“Miss Grizzy’s in the captain’s room.”

“Umph!–I thought so–and where’s my niece?”

“Miss Mary’s making the captain’s tea.”

“Umph! I supposed as much again–and where’s Caxon?”

“Awa to the town about the captain’s fowling-gun, and his setting-dog.”

“And who the devil’s to dress my periwig, you silly jade?–when you knew that Miss Wardour and Sir Arthur were coming here early after breakfast, how could you let Caxon go on such a Tomfool’s errand?”

“Me! what could I hinder him?–your honour wadna hae us contradict the captain e’en now, and him maybe deeing?”

“Dying!” said the alarmed Antiquary,–“eh! what? has he been worse?”

“Na, he’s no nae waur that I ken of.”*

* It is, I believe, a piece of free-masonry, or a point of conscience, among the Scottish lower orders, never to admit that a patient is doing better. The closest approach to recovery which they can be brought to allow, is, that the pairty inquired after is “Nae waur.”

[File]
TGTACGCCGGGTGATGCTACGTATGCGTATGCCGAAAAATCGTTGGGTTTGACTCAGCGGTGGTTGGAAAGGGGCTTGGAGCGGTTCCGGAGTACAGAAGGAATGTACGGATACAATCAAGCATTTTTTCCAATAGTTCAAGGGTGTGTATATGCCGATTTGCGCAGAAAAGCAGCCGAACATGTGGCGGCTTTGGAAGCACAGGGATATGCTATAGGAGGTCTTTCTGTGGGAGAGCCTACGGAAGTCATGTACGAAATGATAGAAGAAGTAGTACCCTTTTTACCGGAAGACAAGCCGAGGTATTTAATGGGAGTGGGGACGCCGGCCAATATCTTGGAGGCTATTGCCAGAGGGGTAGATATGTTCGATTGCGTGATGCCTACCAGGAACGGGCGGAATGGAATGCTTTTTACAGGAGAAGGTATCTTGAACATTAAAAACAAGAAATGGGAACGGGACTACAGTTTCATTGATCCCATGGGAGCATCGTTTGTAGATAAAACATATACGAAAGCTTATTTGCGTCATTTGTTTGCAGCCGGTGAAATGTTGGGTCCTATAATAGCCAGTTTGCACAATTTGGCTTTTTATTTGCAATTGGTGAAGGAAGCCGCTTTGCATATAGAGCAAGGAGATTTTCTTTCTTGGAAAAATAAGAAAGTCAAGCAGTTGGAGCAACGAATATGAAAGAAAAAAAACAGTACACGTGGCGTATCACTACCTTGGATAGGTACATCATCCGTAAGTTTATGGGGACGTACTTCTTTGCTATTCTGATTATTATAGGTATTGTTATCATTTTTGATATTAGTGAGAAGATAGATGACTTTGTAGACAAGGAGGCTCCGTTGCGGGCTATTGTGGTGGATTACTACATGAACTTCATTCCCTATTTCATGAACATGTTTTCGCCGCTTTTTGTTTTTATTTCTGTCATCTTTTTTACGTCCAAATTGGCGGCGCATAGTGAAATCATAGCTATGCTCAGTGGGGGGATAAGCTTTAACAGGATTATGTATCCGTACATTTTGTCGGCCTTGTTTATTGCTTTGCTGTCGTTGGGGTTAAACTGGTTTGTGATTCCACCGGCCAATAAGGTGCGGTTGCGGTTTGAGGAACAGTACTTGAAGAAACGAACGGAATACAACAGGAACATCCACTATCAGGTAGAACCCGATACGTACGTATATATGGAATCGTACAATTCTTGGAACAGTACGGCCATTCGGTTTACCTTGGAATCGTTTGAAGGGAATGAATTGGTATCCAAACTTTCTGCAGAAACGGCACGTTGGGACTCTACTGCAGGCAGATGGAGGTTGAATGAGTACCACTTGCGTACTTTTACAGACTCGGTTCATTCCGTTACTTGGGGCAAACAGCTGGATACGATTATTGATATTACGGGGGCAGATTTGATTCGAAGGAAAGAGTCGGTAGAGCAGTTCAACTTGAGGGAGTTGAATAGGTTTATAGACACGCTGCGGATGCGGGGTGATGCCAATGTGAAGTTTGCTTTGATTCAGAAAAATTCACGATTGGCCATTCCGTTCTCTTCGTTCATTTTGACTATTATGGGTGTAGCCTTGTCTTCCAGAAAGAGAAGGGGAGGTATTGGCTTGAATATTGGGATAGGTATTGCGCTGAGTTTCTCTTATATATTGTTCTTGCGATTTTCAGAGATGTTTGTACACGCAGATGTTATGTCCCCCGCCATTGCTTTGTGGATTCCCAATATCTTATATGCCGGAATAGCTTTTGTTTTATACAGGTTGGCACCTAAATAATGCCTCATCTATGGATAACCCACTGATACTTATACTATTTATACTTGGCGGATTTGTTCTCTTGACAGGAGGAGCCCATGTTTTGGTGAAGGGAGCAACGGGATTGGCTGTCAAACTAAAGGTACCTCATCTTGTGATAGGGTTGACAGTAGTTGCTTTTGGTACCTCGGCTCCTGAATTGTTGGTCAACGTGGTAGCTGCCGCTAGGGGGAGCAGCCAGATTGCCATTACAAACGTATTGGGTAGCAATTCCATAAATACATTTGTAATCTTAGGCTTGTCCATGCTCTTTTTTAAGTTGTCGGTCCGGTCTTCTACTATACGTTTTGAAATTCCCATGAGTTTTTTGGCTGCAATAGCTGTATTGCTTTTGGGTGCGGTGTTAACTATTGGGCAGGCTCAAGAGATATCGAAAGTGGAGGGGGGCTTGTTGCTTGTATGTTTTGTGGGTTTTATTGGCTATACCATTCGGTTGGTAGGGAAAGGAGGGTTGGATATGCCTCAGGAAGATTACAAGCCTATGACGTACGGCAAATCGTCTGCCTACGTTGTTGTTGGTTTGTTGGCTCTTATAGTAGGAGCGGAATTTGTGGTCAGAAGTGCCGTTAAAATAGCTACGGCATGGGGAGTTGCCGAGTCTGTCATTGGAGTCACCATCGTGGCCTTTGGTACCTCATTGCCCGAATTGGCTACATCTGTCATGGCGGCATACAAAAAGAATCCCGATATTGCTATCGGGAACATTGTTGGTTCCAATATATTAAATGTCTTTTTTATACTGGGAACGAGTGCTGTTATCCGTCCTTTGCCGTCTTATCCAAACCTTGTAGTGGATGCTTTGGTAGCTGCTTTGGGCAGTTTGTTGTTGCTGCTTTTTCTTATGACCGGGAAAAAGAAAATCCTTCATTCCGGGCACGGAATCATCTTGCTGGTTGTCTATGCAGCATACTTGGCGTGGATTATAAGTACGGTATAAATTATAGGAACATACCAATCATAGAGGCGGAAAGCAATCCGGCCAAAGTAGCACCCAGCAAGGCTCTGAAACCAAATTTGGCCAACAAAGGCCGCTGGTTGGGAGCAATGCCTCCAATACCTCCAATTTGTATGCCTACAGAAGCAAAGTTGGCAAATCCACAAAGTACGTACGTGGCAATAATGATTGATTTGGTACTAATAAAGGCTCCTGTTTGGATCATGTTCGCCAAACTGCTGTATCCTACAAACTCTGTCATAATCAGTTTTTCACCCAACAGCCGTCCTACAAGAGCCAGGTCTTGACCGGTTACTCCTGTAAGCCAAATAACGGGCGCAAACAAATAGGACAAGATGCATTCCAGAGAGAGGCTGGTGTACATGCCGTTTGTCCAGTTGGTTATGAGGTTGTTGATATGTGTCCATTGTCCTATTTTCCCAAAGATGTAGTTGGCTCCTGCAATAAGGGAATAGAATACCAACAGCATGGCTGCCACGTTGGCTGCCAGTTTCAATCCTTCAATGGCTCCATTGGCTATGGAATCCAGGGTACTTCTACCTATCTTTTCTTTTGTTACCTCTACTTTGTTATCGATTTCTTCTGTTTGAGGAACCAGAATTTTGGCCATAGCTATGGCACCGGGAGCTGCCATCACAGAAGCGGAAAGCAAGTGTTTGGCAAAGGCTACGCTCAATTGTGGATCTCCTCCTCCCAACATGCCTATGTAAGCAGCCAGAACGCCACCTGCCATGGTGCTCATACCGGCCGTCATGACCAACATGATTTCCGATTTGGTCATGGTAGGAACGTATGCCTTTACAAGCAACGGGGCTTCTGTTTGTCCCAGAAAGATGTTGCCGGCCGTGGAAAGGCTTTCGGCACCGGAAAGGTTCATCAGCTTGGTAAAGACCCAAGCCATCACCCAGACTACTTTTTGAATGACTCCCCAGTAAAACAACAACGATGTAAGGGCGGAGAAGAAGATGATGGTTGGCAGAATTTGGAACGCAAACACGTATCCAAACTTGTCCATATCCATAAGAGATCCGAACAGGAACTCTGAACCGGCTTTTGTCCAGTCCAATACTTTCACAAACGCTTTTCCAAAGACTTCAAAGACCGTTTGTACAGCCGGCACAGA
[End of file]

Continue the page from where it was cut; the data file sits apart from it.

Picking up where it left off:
“Then he must be better–and what good is a dog and a gun to do here, but the one to destroy all my furniture, steal from my larder, and perhaps worry the cat, and the other to shoot somebody through the head. He has had gunning and pistolling enough to serve him one while, I should think.”

Here Miss Oldbuck entered the parlour, at the door of which Oldbuck was carrying on this conversation, he bellowing downward to Jenny, and she again screaming upward in reply.

“Dear brother,” said the old lady, “ye’ll cry yoursell as hoarse as a corbie–is that the way to skreigh when there’s a sick person in the house?”